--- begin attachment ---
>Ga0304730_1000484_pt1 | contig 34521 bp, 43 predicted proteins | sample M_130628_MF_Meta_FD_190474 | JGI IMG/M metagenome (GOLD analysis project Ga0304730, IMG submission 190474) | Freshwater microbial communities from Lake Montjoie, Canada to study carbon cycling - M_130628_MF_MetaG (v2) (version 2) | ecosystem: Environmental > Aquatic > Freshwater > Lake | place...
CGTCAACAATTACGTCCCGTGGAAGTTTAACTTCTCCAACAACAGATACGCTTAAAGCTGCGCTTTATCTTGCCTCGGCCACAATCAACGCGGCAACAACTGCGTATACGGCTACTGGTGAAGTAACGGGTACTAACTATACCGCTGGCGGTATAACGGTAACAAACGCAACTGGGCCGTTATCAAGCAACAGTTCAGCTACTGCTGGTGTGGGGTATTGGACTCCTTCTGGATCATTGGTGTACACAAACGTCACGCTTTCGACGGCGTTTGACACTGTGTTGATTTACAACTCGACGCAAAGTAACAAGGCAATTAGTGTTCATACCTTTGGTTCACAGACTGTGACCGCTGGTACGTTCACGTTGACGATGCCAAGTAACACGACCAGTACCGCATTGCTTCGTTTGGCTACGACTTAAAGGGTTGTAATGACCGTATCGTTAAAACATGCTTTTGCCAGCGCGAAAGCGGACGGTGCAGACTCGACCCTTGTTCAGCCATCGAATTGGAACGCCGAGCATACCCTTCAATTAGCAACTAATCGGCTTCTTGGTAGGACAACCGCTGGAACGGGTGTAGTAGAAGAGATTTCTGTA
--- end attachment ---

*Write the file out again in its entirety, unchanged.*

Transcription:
>Ga0304730_1000484_pt1 | contig 34521 bp, 43 predicted proteins | sample M_130628_MF_Meta_FD_190474 | JGI IMG/M metagenome (GOLD analysis project Ga0304730, IMG submission 190474) | Freshwater microbial communities from Lake Montjoie, Canada to study carbon cycling - M_130628_MF_MetaG (v2) (version 2) | ecosystem: Environmental > Aquatic > Freshwater > Lake | place...
CGTCAACAATTACGTCCCGTGGAAGTTTAACTTCTCCAACAACAGATACGCTTAAAGCTGCGCTTTATCTTGCCTCGGCCACAATCAACGCGGCAACAACTGCGTATACGGCTACTGGTGAAGTAACGGGTACTAACTATACCGCTGGCGGTATAACGGTAACAAACGCAACTGGGCCGTTATCAAGCAACAGTTCAGCTACTGCTGGTGTGGGGTATTGGACTCCTTCTGGATCATTGGTGTACACAAACGTCACGCTTTCGACGGCGTTTGACACTGTGTTGATTTACAACTCGACGCAAAGTAACAAGGCAATTAGTGTTCATACCTTTGGTTCACAGACTGTGACCGCTGGTACGTTCACGTTGACGATGCCAAGTAACACGACCAGTACCGCATTGCTTCGTTTGGCTACGACTTAAAGGGTTGTAATGACCGTATCGTTAAAACATGCTTTTGCCAGCGCGAAAGCGGACGGTGCAGACTCGACCCTTGTTCAGCCATCGAATTGGAACGCCGAGCATACCCTTCAATTAGCAACTAATCGGCTTCTTGGTAGGACAACCGCTGGAACGGGTGTAGTAGAAGAGATTTCTGTA